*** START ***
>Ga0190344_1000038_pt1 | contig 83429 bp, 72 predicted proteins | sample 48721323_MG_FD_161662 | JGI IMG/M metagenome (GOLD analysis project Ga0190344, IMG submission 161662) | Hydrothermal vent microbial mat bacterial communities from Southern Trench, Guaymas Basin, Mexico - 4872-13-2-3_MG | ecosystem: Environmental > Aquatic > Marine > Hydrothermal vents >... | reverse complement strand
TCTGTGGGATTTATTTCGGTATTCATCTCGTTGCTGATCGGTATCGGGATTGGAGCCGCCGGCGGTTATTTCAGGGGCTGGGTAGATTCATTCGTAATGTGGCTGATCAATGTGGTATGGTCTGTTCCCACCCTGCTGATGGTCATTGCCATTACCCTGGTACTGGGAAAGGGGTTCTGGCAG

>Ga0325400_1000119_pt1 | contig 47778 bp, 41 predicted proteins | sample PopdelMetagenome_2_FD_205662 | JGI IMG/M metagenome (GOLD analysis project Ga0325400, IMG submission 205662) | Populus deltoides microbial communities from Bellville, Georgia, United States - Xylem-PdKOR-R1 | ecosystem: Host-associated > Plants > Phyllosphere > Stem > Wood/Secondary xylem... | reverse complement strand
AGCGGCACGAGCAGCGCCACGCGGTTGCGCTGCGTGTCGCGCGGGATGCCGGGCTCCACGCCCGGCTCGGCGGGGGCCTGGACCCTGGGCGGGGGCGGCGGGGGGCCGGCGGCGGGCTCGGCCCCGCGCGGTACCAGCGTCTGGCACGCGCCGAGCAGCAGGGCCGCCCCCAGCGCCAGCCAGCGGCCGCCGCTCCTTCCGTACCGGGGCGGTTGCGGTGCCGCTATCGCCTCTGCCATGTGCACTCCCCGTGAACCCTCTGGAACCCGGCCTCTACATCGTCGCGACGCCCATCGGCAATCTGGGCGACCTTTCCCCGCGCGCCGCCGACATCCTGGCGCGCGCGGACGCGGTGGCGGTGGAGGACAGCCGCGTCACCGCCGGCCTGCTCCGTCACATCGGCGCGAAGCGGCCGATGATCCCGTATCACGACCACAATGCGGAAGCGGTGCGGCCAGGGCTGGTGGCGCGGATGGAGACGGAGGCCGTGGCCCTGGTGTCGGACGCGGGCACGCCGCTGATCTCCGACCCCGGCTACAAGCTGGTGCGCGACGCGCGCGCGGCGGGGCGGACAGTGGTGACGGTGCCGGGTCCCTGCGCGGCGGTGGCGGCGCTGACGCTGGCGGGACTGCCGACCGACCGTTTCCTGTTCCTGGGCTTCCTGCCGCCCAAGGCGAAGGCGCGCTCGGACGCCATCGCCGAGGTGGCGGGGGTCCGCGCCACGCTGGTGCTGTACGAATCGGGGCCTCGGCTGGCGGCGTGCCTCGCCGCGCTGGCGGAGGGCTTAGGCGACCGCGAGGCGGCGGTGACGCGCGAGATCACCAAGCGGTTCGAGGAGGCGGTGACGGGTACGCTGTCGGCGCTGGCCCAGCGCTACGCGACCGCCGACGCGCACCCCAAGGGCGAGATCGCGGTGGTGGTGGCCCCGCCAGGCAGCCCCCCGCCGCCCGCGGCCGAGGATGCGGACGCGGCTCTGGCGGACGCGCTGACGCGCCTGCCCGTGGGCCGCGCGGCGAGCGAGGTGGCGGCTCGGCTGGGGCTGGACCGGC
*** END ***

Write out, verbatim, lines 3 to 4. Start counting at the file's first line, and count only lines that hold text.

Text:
>Ga0325400_1000119_pt1 | contig 47778 bp, 41 predicted proteins | sample PopdelMetagenome_2_FD_205662 | JGI IMG/M metagenome (GOLD analysis project Ga0325400, IMG submission 205662) | Populus deltoides microbial communities from Bellville, Georgia, United States - Xylem-PdKOR-R1 | ecosystem: Host-associated > Plants > Phyllosphere > Stem > Wood/Secondary xylem... | reverse complement strand
AGCGGCACGAGCAGCGCCACGCGGTTGCGCTGCGTGTCGCGCGGGATGCCGGGCTCCACGCCCGGCTCGGCGGGGGCCTGGACCCTGGGCGGGGGCGGCGGGGGGCCGGCGGCGGGCTCGGCCCCGCGCGGTACCAGCGTCTGGCACGCGCCGAGCAGCAGGGCCGCCCCCAGCGCCAGCCAGCGGCCGCCGCTCCTTCCGTACCGGGGCGGTTGCGGTGCCGCTATCGCCTCTGCCATGTGCACTCCCCGTGAACCCTCTGGAACCCGGCCTCTACATCGTCGCGACGCCCATCGGCAATCTGGGCGACCTTTCCCCGCGCGCCGCCGACATCCTGGCGCGCGCGGACGCGGTGGCGGTGGAGGACAGCCGCGTCACCGCCGGCCTGCTCCGTCACATCGGCGCGAAGCGGCCGATGATCCCGTATCACGACCACAATGCGGAAGCGGTGCGGCCAGGGCTGGTGGCGCGGATGGAGACGGAGGCCGTGGCCCTGGTGTCGGACGCGGGCACGCCGCTGATCTCCGACCCCGGCTACAAGCTGGTGCGCGACGCGCGCGCGGCGGGGCGGACAGTGGTGACGGTGCCGGGTCCCTGCGCGGCGGTGGCGGCGCTGACGCTGGCGGGACTGCCGACCGACCGTTTCCTGTTCCTGGGCTTCCTGCCGCCCAAGGCGAAGGCGCGCTCGGACGCCATCGCCGAGGTGGCGGGGGTCCGCGCCACGCTGGTGCTGTACGAATCGGGGCCTCGGCTGGCGGCGTGCCTCGCCGCGCTGGCGGAGGGCTTAGGCGACCGCGAGGCGGCGGTGACGCGCGAGATCACCAAGCGGTTCGAGGAGGCGGTGACGGGTACGCTGTCGGCGCTGGCCCAGCGCTACGCGACCGCCGACGCGCACCCCAAGGGCGAGATCGCGGTGGTGGTGGCCCCGCCAGGCAGCCCCCCGCCGCCCGCGGCCGAGGATGCGGACGCGGCTCTGGCGGACGCGCTGACGCGCCTGCCCGTGGGCCGCGCGGCGAGCGAGGTGGCGGCTCGGCTGGGGCTGGACCGGC